Best Practices for Infrastructure Monitoring

Infrastructure monitoring covers everything from intrusion detection to network optimization. That can help you determine if a router is down or an intruder is taking your company’s data. Networks are growing more complicated, so network integrity is more important than ever. Even if you have a small business with a basic network, you should have infrastructure monitoring. But for larger companies, it is vital to keep your business running.

Understanding Performance Monitoring

Monitoring your infrastructure involves deploying software to automatically detect availability and performance issues in your whole technology stack. Catching problems before they become severe can help you avoid costly fixes later. This software looks at the virtualized environment, operating system, hardware, and any applications, which is vital for bigger businesses. Larger infrastructures encompass private and public clouds while spanning multiple locations. IT departments often struggle to work with all the moving parts, and that’s where automation comes in. There are several benefits of automating your approach, including:

  • Handling issues faster than a human can
  • Responding immediately
  • Running around the clock without needing human intervention
  • Reducing errors

A program like App Optics offers cost-effective, highly scalable infrastructure monitoring. As soon as there’s an issue, you’ll be notified. That lets you reduce the time until resolution.

Best Practices for Infrastructure Monitoring

Following some best practices can help you make the most out of your software. Before you start, remember it’s better to buy software instead of trying to create your own. IT systems are becoming ever more complicated, and by building your own, you risk missing something critical. When you’re getting the system set up, determine before you begin what the most important notifications are. If you’re bombarded with emails for minor problems, you might miss a message about a critical issue.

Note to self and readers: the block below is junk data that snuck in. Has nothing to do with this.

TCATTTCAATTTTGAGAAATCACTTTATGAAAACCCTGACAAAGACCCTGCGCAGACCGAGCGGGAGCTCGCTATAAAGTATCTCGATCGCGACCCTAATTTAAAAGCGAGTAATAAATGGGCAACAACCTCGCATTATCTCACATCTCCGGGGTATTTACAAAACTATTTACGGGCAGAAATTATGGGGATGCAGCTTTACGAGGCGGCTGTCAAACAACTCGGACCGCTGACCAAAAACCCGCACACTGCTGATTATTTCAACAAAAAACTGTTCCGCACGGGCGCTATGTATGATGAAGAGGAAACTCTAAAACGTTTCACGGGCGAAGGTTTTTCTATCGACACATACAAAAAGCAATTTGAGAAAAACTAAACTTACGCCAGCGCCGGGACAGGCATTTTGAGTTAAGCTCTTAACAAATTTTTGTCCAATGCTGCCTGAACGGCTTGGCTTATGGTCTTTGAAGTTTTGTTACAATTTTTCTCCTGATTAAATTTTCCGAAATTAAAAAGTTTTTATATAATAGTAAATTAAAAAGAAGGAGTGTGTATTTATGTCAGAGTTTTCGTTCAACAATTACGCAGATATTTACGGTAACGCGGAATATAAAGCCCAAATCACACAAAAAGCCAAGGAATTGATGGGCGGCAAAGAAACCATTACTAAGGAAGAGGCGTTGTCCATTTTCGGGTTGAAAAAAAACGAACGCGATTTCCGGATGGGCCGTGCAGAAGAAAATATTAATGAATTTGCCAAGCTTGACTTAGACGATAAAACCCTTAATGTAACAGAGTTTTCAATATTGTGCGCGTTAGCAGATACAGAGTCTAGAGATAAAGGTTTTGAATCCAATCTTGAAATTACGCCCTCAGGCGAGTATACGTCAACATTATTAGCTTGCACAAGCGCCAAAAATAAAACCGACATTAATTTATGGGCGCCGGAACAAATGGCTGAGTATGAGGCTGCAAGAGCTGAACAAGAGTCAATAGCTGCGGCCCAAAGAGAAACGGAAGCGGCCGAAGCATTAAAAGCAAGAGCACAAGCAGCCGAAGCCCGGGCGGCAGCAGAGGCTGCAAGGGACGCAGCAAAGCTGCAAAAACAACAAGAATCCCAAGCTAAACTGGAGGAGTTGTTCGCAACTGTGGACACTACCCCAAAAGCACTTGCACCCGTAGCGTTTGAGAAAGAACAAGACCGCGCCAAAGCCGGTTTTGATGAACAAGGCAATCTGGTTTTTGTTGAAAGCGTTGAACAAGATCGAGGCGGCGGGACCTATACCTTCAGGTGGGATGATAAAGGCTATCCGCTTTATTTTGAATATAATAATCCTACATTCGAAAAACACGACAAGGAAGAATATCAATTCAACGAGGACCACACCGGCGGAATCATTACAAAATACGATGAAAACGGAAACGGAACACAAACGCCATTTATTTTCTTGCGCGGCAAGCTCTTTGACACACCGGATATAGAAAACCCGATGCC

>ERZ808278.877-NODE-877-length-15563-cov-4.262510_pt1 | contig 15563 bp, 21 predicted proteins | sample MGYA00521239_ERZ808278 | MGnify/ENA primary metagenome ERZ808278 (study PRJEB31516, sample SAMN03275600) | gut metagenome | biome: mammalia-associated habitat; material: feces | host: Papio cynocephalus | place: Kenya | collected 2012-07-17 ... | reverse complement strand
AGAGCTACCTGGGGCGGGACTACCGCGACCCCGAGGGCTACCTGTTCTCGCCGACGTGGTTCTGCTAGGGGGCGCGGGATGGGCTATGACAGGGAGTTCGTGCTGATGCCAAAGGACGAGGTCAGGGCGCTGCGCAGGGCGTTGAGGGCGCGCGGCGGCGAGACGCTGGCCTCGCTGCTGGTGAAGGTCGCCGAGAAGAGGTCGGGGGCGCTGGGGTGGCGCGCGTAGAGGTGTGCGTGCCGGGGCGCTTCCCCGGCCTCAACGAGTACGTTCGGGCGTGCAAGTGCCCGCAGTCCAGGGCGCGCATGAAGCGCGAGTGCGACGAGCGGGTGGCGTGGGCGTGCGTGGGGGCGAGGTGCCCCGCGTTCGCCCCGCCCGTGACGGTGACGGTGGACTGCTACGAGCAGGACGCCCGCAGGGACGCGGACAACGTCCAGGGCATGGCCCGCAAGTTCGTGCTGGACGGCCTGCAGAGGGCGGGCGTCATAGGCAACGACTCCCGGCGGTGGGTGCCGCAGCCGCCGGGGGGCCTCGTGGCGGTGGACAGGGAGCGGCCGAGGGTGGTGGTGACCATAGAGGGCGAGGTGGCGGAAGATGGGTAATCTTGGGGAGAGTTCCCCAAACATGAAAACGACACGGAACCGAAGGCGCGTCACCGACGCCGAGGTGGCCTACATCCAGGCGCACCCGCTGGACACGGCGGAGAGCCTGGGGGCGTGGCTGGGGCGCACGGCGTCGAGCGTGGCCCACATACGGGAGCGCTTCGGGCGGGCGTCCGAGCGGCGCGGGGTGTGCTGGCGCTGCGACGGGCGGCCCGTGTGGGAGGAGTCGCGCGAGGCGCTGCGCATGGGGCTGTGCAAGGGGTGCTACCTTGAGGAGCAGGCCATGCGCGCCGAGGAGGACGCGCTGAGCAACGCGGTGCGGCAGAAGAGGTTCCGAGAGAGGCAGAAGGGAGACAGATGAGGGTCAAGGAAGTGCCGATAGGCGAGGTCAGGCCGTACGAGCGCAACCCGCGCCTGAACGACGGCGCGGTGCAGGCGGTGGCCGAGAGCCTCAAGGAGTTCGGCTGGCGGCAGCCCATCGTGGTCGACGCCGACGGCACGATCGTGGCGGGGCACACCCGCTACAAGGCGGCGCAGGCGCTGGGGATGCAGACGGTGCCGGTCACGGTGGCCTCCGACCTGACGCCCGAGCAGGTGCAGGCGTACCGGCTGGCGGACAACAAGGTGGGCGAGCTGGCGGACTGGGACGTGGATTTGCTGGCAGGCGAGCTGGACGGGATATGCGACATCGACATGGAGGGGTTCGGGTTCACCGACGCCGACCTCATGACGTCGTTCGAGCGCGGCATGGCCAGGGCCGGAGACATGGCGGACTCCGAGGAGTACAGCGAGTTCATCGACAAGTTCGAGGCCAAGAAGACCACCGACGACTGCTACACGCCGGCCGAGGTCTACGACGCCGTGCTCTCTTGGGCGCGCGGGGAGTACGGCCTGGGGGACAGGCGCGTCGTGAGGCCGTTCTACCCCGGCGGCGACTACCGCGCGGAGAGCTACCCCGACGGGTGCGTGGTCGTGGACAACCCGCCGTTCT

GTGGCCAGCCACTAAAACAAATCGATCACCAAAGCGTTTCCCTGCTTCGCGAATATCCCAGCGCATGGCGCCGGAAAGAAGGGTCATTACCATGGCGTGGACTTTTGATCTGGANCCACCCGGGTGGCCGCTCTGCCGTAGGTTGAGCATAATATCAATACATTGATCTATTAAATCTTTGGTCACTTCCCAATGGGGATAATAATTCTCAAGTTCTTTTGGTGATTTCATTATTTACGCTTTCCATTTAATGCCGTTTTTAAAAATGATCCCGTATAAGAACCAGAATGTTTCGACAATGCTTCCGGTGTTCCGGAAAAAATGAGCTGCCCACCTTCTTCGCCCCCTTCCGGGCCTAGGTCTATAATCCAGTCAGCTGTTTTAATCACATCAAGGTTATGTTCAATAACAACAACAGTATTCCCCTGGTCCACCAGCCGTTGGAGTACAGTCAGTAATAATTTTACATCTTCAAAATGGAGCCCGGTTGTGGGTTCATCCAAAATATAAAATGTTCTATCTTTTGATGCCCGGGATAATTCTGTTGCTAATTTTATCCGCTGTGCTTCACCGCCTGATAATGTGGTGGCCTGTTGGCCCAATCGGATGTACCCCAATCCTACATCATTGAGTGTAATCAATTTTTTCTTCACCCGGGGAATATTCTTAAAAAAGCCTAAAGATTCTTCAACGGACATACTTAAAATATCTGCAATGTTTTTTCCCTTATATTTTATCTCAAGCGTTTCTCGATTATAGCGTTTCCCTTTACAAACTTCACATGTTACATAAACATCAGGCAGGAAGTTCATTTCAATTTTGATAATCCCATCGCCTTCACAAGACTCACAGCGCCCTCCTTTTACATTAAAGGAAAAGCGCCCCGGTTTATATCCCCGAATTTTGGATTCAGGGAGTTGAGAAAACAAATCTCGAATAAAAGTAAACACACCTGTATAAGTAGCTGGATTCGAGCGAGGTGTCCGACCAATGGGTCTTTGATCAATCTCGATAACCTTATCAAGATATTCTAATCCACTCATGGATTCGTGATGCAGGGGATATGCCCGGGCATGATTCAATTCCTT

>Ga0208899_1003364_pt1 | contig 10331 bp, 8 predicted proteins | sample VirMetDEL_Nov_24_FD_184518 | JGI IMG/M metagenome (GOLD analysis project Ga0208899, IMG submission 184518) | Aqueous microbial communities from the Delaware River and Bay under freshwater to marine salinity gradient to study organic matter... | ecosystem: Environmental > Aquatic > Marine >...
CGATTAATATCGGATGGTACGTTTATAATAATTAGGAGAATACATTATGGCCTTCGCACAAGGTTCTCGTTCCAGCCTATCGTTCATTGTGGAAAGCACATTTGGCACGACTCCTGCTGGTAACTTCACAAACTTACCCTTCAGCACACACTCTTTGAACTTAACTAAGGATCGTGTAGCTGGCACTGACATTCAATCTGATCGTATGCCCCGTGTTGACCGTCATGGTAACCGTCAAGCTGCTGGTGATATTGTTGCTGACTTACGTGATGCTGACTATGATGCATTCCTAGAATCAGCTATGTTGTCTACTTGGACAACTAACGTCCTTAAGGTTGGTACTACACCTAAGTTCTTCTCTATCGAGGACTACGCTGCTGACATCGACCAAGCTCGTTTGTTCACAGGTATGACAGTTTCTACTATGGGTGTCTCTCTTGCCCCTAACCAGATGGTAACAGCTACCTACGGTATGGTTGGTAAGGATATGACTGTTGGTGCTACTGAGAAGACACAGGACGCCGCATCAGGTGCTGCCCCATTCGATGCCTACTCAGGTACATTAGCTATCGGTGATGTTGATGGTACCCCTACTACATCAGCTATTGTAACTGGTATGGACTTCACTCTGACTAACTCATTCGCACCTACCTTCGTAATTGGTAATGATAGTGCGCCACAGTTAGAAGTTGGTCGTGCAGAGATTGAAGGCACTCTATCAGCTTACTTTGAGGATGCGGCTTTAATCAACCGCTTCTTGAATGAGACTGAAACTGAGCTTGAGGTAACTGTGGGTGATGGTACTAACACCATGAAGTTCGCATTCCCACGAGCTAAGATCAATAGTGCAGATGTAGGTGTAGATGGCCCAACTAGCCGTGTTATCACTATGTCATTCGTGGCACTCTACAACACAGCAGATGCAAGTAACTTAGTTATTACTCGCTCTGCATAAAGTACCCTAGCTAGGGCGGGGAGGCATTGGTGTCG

Now come up with a process for resolving alerts so you can get things running again quickly. For example, which issues do you need to let the manager know about? And which ones can be handled by the intern? Test the system before using it. The first time you see an alert shouldn’t be when there is an emergency. You’ll likely need to tune the system a bit. That way, you can see what type of alert to set up. Make sure that each message is comprehensive and actionable. If you have more than one data center, monitor them from each one. So, if you have three, monitor centers One and Two from Three and move on to the next one. Redundancy will help you check that everything’s working well.

Once It’s Set Up

Just because something is quiet doesn’t mean it’s working well. Even the best system can fail. The monitor might miss something. Just because you haven’t gotten an alert doesn’t mean there isn’t a problem. Finally, review your performance metrics periodically. Your network bandwidth alert might be too stingy, or your CPU threshold may be too high. If you need help, don’t be afraid to ask your software vendor. They have consultants and staff to answer your questions.

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